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Alaska

Discover Alaska by Rail: A Traveling Adventure

Program No. 1014RJ
Learn about the Alaska Railroad while journeying its entire length. Explore a cross-section of Alaska life (and wildlife) in Fairbanks, Denali, Anchorage and Seward.
Length
11 days
Rating (4.95)
Activity Level
Starts at
6,349

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Prices displayed below are based on per person,doubleoccupancy.
DATES & starting prices
PRICES
Jun 2 - Jun 12, 2023
Starting at
6,349
Jun 5 - Jun 15, 2023
Starting at
6,349
Jun 23 - Jul 3, 2023
Starting at
6,349
Jun 26 - Jul 6, 2023
Starting at
6,349
Jul 14 - Jul 24, 2023
Starting at
6,349
Jul 17 - Jul 27, 2023
Starting at
6,349
Aug 4 - Aug 14, 2023
Starting at
6,349
Aug 7 - Aug 17, 2023
Starting at
6,349
Aug 25 - Sep 4, 2023
Starting at
6,349
Aug 28 - Sep 7, 2023
Starting at
6,349
DATES & starting prices
PRICES
Jun 2 - Jun 12, 2023
Starting at
7,689
Jun 5 - Jun 15, 2023
Starting at
7,689
Jun 23 - Jul 3, 2023
Starting at
7,689
Jun 26 - Jul 6, 2023
Starting at
7,689
Jul 14 - Jul 24, 2023
Starting at
7,689
Jul 17 - Jul 27, 2023
Starting at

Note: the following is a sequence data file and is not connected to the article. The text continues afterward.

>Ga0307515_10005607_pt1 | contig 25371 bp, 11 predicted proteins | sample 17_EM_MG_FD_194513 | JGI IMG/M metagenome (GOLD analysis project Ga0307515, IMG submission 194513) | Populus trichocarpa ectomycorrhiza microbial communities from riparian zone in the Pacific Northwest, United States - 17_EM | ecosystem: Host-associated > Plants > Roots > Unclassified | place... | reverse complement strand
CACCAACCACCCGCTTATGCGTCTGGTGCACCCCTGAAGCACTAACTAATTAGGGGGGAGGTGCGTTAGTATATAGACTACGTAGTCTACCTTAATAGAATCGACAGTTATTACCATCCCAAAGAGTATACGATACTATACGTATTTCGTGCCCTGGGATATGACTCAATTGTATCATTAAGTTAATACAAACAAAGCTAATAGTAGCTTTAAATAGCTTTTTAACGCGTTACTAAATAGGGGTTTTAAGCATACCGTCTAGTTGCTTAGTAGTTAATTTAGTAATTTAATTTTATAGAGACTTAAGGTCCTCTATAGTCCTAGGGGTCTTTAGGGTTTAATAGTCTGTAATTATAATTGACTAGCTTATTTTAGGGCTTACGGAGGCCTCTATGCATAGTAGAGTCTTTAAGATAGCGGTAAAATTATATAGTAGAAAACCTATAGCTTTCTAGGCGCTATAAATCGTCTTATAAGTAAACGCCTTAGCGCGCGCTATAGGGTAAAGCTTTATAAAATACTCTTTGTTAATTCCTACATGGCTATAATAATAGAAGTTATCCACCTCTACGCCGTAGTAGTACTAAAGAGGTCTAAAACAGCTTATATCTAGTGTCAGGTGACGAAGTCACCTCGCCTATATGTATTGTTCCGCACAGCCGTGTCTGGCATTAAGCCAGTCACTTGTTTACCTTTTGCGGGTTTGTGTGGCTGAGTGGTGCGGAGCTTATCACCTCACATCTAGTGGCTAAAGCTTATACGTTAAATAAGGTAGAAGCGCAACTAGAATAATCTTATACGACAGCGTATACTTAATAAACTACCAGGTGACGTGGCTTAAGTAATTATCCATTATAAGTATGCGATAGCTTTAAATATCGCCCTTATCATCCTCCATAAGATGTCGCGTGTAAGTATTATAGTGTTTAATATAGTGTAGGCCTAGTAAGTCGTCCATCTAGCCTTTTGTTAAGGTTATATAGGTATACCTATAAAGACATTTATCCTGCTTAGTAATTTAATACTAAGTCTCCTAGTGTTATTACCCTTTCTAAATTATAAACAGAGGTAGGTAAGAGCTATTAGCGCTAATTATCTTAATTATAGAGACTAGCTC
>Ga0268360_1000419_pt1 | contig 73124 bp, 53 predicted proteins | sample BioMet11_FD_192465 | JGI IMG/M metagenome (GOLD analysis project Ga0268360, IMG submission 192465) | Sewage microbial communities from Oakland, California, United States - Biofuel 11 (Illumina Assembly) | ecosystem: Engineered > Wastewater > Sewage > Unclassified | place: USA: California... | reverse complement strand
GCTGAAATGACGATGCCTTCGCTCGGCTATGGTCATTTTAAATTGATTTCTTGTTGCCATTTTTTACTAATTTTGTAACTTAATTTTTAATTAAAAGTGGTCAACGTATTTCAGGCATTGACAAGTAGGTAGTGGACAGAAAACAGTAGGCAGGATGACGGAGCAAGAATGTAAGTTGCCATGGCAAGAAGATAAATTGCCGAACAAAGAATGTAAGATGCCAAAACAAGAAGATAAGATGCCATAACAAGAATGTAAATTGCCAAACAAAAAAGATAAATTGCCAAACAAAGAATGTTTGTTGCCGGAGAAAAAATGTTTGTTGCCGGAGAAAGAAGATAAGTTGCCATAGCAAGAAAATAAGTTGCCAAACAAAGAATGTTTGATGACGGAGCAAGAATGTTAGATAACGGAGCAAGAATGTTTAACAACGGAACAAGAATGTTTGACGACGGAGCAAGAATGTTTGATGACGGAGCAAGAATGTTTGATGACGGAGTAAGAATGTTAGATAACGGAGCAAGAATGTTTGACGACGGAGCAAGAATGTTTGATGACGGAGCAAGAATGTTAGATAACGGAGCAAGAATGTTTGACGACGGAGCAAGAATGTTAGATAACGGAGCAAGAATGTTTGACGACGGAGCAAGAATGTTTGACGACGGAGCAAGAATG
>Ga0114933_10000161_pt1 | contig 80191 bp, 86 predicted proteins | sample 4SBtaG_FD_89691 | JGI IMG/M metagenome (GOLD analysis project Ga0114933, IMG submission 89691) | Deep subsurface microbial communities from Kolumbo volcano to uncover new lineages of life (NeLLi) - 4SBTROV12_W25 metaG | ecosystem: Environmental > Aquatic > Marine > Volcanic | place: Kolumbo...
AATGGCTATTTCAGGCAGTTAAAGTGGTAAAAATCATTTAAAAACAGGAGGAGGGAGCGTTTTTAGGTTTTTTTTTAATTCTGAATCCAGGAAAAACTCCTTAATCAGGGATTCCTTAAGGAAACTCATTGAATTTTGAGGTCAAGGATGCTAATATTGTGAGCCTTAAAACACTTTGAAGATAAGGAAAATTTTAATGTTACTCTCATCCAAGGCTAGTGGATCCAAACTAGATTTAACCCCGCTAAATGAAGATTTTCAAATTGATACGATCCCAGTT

7,689
Aug 4 - Aug 14, 2023
Starting at
7,689
Aug 7 - Aug 17, 2023
Starting at
7,689
Aug 25 - Sep 4, 2023
Starting at
7,689
Aug 28 - Sep 7, 2023
Starting at
7,689

At a Glance

All Aboard! Journey the entire 470-mile length of the historic Alaska Railroad from Fairbanks to Seward. Along the way you'll learn about life in the North and its people, culture and wildlife. Ride to Denali National Park- home of North America’s tallest mountain, 20,310-foot Denali where you'll explore its trails with one of Denali Education Center's educators. Then you'll head to Anchorage and experience the cultures of Alaska’s Native groups before heading to the harbor town of Seward to take in the grandeur of Kenai Fjords National Park.
Activity Level
On Your Feet
Minimal walking and standing. Optional walks of up to three miles. Elevations on your bus trip up to 3,900 feet.

Best of all, you’ll…

  • View stunning scenery and wildlife on a journey into Denali National Park.